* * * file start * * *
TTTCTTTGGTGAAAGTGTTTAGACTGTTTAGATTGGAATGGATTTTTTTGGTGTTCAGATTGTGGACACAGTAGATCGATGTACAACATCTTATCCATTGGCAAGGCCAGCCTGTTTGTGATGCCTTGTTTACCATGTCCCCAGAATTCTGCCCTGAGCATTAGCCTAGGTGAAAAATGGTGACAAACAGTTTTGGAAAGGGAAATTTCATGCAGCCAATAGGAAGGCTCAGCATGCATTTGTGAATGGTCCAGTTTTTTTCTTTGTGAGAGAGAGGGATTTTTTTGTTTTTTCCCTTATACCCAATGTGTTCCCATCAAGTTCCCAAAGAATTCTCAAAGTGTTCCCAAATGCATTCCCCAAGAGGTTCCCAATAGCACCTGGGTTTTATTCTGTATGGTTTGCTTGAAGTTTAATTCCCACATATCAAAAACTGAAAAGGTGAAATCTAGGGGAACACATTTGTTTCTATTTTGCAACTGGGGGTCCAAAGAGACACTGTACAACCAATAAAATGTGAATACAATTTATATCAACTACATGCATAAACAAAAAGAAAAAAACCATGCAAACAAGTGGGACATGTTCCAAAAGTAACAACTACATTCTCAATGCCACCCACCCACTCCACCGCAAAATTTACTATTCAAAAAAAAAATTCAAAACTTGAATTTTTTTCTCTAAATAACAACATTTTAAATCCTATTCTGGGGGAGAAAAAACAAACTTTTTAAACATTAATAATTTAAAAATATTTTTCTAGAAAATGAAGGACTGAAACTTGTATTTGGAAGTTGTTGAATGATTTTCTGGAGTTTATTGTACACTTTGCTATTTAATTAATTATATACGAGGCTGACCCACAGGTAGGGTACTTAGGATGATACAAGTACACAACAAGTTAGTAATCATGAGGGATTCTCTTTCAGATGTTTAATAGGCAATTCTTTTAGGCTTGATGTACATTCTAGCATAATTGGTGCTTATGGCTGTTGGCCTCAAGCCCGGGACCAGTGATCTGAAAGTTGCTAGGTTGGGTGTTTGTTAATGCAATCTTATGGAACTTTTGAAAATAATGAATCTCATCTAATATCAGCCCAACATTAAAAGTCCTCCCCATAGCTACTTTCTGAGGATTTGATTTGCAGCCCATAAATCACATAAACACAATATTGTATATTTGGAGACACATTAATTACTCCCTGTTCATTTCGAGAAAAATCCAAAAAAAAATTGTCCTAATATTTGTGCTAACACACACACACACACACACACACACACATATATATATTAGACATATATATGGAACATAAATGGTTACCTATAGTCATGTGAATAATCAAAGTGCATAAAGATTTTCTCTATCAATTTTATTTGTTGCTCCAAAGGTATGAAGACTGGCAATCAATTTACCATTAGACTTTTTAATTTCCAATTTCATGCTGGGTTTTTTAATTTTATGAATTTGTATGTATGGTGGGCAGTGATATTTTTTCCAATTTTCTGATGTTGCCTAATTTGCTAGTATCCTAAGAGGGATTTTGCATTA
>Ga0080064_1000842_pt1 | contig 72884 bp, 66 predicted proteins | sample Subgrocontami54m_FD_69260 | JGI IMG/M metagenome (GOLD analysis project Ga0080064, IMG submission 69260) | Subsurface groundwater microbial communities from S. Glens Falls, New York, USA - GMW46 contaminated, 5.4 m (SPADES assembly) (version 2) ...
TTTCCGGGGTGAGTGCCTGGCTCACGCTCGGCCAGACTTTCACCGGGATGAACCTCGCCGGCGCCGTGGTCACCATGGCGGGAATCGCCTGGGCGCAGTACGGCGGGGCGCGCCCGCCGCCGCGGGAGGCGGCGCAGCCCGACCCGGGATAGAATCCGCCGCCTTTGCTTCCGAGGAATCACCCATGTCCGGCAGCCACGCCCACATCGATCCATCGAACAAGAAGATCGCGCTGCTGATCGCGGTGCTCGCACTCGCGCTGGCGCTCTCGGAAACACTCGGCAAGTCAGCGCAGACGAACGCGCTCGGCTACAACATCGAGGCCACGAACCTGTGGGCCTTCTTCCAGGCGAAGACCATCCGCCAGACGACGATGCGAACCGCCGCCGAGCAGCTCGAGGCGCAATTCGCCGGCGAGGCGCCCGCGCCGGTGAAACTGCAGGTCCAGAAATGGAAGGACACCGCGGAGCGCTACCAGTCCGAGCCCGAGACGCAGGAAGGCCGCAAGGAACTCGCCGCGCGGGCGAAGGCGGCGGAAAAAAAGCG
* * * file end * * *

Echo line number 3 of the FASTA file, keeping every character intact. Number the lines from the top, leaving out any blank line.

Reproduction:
TTTCCGGGGTGAGTGCCTGGCTCACGCTCGGCCAGACTTTCACCGGGATGAACCTCGCCGGCGCCGTGGTCACCATGGCGGGAATCGCCTGGGCGCAGTACGGCGGGGCGCGCCCGCCGCCGCGGGAGGCGGCGCAGCCCGACCCGGGATAGAATCCGCCGCCTTTGCTTCCGAGGAATCACCCATGTCCGGCAGCCACGCCCACATCGATCCATCGAACAAGAAGATCGCGCTGCTGATCGCGGTGCTCGCACTCGCGCTGGCGCTCTCGGAAACACTCGGCAAGTCAGCGCAGACGAACGCGCTCGGCTACAACATCGAGGCCACGAACCTGTGGGCCTTCTTCCAGGCGAAGACCATCCGCCAGACGACGATGCGAACCGCCGCCGAGCAGCTCGAGGCGCAATTCGCCGGCGAGGCGCCCGCGCCGGTGAAACTGCAGGTCCAGAAATGGAAGGACACCGCGGAGCGCTACCAGTCCGAGCCCGAGACGCAGGAAGGCCGCAAGGAACTCGCCGCGCGGGCGAAGGCGGCGGAAAAAAAGCG